Several years passed before my next silly spill & I was 24. The Velo had been replaced by a T120 Bonneville by this time & a very capable machine it was (and still is). I had just got off the ferry from Weymouth to Cherbourg, France & was riding across country which looked very much like my native Dorset, which I had left earlier in the day. Indeed so familiar did it look that I began to ride on the left-hand side of the road. This all went well for several miles until a car came around a bend. "What is he doing on MY side of the road" I thought, just before I swerved into the ditch. The poor French family was so concerned, that I was taken to their home where I stayed the night to 'calm my nerves!' I was uninjured, but felt very foolish. It was a lovely evening though of French food & wine. That was the Bonneville's first spill, but not its last!
I was 25 when my most serious crash occurred, & yes it was the Bonneville that sustained the serious damage. It was Winter & I was in Bournemouth riding along a narrow suburban street, when a Pakistani pulled out of a line of parked cars right in front of me creating a blind canyon of cars. I hit him on the front wing crumpling the front of the poor Bonneville. I flew over the car & accomplished a perfect parachute roll, again getting to my feet with little more than a few bruises. I was a luck soul wasn't I?
The Bonneville was off the road for quite a while, being repaired by Fishers of Christchurch, but it was as good as new afterwards. That was the Bonneville's last spill. It was brought to Australia & fully restored a few years later, & it still sits in my shed with the 'Beloved' (Velo).
I had two more motorcycle events to face before I left Blighty for these warm sunny shores, both in snow. It was Winter yet again, I was 25 & heavy snow had fallen a week before, very heavy. The Bonneville, my regular transport as I had no car, was off the road still at Fishers. I was living in Penarth, Wales at the time: but I needed to get back home to Dorset. So my rarely used S7 Sunbeam was pressed into action. I reckoned that after a week the snow would be cleared.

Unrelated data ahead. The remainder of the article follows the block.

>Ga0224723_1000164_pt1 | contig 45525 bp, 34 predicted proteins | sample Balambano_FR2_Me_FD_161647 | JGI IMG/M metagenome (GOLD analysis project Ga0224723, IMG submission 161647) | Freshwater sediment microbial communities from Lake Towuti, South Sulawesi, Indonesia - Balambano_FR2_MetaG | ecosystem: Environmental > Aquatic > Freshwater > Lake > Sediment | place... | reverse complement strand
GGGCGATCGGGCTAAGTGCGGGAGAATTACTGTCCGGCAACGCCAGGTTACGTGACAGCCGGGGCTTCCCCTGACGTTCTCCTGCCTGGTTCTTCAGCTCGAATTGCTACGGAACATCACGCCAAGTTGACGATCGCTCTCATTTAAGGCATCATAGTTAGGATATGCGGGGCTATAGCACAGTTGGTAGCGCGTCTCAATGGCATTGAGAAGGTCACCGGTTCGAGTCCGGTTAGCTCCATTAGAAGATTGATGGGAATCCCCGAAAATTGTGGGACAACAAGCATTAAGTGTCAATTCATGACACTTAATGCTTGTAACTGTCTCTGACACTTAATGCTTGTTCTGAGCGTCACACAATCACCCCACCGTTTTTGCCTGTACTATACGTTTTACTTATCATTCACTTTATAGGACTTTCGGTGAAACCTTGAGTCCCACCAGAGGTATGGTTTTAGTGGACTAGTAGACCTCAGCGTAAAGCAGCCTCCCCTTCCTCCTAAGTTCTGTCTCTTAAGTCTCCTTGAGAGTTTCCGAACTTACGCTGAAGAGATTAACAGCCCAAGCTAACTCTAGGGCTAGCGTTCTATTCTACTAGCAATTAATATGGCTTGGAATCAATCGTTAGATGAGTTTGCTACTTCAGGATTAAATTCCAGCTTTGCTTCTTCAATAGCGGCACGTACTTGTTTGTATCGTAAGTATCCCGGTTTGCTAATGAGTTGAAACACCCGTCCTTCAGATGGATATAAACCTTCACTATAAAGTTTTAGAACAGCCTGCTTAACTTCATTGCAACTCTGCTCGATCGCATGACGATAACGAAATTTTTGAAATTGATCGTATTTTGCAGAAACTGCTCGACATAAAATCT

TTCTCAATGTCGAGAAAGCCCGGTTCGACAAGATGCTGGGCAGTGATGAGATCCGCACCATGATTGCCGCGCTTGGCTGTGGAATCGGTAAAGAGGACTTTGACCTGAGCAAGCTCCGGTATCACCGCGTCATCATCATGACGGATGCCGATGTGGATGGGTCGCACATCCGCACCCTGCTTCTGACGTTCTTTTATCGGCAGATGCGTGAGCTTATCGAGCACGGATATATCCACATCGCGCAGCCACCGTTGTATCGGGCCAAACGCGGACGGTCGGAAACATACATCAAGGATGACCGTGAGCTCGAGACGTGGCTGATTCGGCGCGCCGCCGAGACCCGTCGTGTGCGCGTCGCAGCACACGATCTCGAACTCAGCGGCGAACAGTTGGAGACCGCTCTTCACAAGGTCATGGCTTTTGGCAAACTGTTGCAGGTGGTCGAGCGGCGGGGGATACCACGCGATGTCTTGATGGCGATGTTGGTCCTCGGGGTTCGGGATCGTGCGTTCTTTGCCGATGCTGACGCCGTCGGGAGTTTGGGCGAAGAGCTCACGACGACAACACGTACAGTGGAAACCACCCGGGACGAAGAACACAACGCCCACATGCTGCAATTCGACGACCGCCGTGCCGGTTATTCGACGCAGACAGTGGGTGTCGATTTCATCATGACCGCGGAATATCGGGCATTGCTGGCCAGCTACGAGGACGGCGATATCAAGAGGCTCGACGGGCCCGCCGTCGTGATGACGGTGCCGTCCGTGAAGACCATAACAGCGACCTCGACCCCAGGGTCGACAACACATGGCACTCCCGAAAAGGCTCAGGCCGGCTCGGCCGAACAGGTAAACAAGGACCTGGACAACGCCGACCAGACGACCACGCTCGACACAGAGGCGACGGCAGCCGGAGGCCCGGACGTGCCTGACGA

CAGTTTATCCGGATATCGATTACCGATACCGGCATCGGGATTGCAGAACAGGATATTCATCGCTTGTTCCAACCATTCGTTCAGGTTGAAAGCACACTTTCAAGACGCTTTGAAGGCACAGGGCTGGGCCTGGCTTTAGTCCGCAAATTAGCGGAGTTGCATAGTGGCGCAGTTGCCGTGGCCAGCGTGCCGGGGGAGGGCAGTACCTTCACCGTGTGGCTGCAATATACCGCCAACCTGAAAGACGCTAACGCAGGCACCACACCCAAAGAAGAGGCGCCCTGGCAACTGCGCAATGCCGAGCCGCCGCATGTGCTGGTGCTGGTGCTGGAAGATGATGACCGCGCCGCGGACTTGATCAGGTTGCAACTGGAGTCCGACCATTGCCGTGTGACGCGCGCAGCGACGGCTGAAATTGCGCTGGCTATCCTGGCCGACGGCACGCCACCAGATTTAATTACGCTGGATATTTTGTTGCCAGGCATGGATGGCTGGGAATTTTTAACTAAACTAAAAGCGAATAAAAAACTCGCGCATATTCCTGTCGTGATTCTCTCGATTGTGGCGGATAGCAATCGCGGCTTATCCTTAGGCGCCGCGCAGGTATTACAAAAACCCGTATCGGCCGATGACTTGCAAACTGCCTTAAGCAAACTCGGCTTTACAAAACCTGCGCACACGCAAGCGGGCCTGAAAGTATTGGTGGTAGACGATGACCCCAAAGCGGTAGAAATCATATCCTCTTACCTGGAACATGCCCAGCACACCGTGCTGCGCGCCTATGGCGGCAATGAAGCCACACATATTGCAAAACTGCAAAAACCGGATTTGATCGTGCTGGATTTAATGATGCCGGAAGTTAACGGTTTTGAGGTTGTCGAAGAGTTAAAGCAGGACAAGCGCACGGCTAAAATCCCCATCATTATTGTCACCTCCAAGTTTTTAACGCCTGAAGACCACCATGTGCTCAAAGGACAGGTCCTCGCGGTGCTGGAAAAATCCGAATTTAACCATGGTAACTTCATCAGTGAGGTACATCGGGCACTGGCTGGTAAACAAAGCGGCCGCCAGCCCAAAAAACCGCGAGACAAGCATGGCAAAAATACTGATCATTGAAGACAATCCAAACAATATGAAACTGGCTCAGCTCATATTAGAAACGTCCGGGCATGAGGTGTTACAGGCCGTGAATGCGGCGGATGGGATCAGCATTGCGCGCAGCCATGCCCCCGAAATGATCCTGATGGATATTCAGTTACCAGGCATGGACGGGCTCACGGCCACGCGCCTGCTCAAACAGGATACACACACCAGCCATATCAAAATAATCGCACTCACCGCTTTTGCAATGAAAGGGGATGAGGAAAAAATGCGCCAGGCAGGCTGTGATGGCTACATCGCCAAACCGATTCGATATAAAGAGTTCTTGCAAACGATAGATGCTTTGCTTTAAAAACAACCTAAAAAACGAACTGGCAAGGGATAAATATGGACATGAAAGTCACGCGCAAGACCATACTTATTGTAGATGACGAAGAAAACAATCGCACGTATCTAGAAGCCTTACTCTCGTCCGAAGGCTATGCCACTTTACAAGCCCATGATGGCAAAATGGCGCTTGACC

I set off in the gloom of late afternoon & was soon riding by the very yellow feeble headlight of the S7. But the roads were fine, despite many drifts of snow seen beside the road: I was fine. My usual route took me on a ridge road from Shaftesbury, to Blandford Forum, Dorset. This was much shorter than the windy main road. The sign said it was closed, but I paid no attention, thinking that if I could climb the hill onto the ridge all would be well.
I did indeed climb that hill & was soon smugly riding along the ridge in the darkness. That was until I hit a vertical bank of snow some 8 feet high, where the plough had finished for the day. I impaled the S7 as far as the saddle into that snow drift & I struggled out of it spluttering snow. Amazingly the S7 was still running & I hauled it out of the drift without any damage to either of us. I did reach Blandford Forum & home to Weymouth, but I felt a bit silly.
Several years on, & my days in England were short. I was 27 & living in Bicester, Oxfordshire, where my regular ride to work in Thame took me over a range of hill, on the B4011. The Bonneville had been replaced on 'ride to work duties' by a CZ125: yes a come down but it did the job. One Winter day snow began to fall heavily & I found myself riding home after dark in this 'white-out' Visibility was bad & the snow had drifting filling all the roadside ditches. I found myself having to guess where each corner went, & I was quite successful for a while, until I misjudged one corner & ran into a snow filled ditch. After hauling the CZ & myself out of the deep snow & remounting the bike I rode home pondering: "Perhaps I should go & live in a warmer climate?"
More in Part Two: The Australian Fall Offs!